You know the feeling. You have to step up and present in front of people, and suddenly you break out in a sweat and start stuttering. Or perhaps you’re afraid you’ll mess up and become so paralyzed that you can’t even take a step. Maybe you’re trying to satisfy your partner, but you’ve already given up because it seems impossible. Or maybe you’re stressed about what the future might hold and find it hard to enjoy the present moment when that situation arrives. Or maybe you have a phobia about something?
We don’t have to be great neurotics for these things to happen to us. Believe me, I’ve been there too. The technique I’m about to introduce can help with everyday issues. Although this technique may not work for those suffering from existential vacuum, it is effective in overcoming other phobias and fears. These things can’t always be overcome with simple philosophical understanding like, ‘I know, I have nothing to be afraid of. Everything is fine. The spider is small and won’t hurt me, etc.’ Sometimes, certain expressions of fear or stress worsen and ‘keep us up at night.’ The good news is that we can defeat them by using this logotherapeutic technique. It’s called paradoxical intention or paradoxical resolution. Although this therapy is short-term, it can help in the long run, which contradicts what Freudian psychology falsely claims (Emil A. Gutheil). The effectiveness of this technique works regardless of the origin of the disease (Edith Weisskopf-Joelson). It also helps with obsessive-compulsive disorders (obsessive thoughts, repeating a certain type of behavior, for example, checking if the door is locked 100 times)
All such fears of what may or may not happen are called anticipatory anxiety in logotherapy (psychology dealing with the meaning of life). Desire is the father of the thought and fear is the mother of the feared anxiety. Fear really attracts what a person is afraid of. This is hyperreflexia. Viktor Frankl, the founder of logotherapy, provides several examples from practice where people have overcome their anxiety or fear using the technique of paradoxical intention. Finally, I will explain why this is the case.
There was a certain doctor who had a fear of sweating excessively if he had to speak in front of others. This fear troubled him for four years. After a single session, he was able to overcome this anxiety by telling himself, “Before, I only sweated a liter, but now I have to sweat at least 10 liters!” Or the story of an accountant who came to Dr. Eva Kozderova at the end of his rope with thoughts of suicide. He suffered from a writer’s cramp and his handwriting was unreadable. Nowadays, you might think this is not a big deal, but a few decades ago, writing helped him earn his daily bread. The doctor advised him to consciously try to scribble. His way of thinking changed, and the next day he began with the thought, “Now I will show people how I can scribble!” He couldn’t do it. He was cured within 48 hours. Another colleague of Frankl’s from the laryngology department of the Vienna hospital had the most severe case of stuttering he had ever encountered. The adult man had never stopped stuttering all his life, except for one exception. When he was 12 years old, he was riding a tram without a ticket. And what happened? Oops! The inspector! He was so shocked that he wanted to at least evoke sympathy from the inspector and show himself as a poor stuttering boy to avoid getting fined. And what? He couldn’t do it. That’s when he used paradoxical intention.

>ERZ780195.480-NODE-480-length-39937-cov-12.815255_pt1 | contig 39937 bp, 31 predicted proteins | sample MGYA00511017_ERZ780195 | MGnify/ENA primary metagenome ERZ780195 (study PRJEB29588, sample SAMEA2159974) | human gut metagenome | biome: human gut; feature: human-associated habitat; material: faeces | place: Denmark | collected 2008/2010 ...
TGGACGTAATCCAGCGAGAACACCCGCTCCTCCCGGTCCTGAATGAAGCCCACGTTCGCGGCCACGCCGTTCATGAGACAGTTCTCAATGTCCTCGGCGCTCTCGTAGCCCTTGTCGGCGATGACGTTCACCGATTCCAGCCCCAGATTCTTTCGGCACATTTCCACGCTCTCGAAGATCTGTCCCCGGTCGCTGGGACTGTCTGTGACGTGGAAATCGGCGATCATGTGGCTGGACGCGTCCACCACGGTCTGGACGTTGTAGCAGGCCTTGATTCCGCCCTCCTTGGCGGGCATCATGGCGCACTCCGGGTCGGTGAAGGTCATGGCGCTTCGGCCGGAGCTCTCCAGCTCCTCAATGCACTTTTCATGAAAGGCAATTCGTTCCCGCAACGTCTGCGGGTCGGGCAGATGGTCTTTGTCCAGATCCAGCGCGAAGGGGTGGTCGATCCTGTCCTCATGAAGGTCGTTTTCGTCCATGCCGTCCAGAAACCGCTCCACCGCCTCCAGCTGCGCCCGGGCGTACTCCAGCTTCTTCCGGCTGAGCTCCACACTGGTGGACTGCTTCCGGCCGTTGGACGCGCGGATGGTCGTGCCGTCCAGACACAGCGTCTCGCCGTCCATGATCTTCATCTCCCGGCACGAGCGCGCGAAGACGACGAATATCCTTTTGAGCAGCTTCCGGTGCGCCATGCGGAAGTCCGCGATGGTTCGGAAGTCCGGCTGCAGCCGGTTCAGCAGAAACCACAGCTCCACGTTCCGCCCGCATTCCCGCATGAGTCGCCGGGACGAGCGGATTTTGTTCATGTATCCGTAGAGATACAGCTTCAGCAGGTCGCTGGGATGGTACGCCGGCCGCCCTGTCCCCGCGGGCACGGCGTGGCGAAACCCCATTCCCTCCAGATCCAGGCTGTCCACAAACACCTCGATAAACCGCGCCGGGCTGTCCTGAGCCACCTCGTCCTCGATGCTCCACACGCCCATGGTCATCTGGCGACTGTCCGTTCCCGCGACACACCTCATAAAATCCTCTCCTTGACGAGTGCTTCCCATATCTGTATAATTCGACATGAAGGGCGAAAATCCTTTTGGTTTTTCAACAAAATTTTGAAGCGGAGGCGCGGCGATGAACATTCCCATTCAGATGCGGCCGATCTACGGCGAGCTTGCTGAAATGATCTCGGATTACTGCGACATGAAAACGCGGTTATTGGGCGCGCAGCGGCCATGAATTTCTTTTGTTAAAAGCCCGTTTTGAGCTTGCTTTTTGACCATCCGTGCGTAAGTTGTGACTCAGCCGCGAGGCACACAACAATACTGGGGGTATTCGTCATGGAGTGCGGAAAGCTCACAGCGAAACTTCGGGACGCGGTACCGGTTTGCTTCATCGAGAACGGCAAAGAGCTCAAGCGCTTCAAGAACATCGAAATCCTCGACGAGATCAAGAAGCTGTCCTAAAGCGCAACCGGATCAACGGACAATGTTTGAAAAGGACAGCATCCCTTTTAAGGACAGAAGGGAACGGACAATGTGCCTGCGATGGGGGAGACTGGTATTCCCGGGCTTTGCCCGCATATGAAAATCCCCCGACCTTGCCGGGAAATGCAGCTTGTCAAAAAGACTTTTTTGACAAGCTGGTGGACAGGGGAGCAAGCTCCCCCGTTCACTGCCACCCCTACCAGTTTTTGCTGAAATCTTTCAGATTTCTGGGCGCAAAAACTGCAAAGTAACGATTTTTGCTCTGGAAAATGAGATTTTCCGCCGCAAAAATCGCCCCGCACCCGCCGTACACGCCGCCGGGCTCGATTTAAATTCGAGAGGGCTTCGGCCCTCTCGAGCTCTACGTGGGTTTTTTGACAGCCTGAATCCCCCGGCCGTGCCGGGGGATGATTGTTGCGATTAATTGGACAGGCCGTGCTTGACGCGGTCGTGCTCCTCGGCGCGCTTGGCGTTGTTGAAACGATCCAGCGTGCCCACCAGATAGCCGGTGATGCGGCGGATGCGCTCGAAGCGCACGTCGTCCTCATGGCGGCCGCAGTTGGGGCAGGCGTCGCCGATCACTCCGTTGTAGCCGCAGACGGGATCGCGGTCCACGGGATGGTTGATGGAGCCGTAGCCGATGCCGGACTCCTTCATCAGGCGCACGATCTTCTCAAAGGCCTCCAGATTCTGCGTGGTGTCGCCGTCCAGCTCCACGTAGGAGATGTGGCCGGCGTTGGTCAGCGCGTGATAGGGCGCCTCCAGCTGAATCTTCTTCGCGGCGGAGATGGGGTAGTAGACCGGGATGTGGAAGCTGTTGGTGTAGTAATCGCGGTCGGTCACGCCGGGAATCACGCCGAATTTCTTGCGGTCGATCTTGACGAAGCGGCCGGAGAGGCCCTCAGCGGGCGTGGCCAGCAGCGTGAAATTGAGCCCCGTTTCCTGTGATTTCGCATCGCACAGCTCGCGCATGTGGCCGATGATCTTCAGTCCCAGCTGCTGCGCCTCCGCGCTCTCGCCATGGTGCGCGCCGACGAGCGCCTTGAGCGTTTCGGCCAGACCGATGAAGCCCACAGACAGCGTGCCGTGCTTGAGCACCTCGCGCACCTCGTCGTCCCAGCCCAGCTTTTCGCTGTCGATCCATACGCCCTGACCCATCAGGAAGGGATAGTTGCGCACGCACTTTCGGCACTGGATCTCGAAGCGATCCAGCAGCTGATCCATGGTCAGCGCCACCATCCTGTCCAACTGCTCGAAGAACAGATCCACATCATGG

The other pole of hyperreflexia is hypertension. It is an exaggerated desire to fulfill a certain wish. The wish that a person forcefully desires makes it impossible to fulfill it. A typical example is the fear of insomnia, where a person focuses so much on wanting to fall asleep that they cannot do so. According to the paradoxical intention technique, the person should try to stay awake as much as possible and free themselves from the given thought. Similarly, it is the case with sexual neurosis disorders. The more a man tries to express his sexual potency or a woman tries to achieve an orgasm, the less able they are to succeed. Pleasure should be a side effect, not the goal itself. The goal should be sincere dedication and surrender to the partner.
The paradoxical intention method consists of reversing the patient’s attitude because it replaces fear with paradoxical desire. Anxiety is reduced when thinking in this way. This ability is unique to humans. It is about detaching oneself from oneself, which is encompassed in the sense of humor. Gordon W. Allport’s statement is fitting: “The neurotic who learns to laugh at himself is on the way to mastering himself and perhaps to his own cure.”
If a person constantly thinks about what might happen in fear, they give power to these thoughts to harm them, which creates a feedback loop and strengthens the syndrome. When a patient stops fighting their persistent thoughts and instead ridicules them with irony (by applying paradoxical intention), the vicious circle is broken, the symptom weakens, and recedes into the background.
Try using paradoxical intention today, tomorrow, or the next time you encounter a situation that worries you. Let us know in the comments how you overcame it.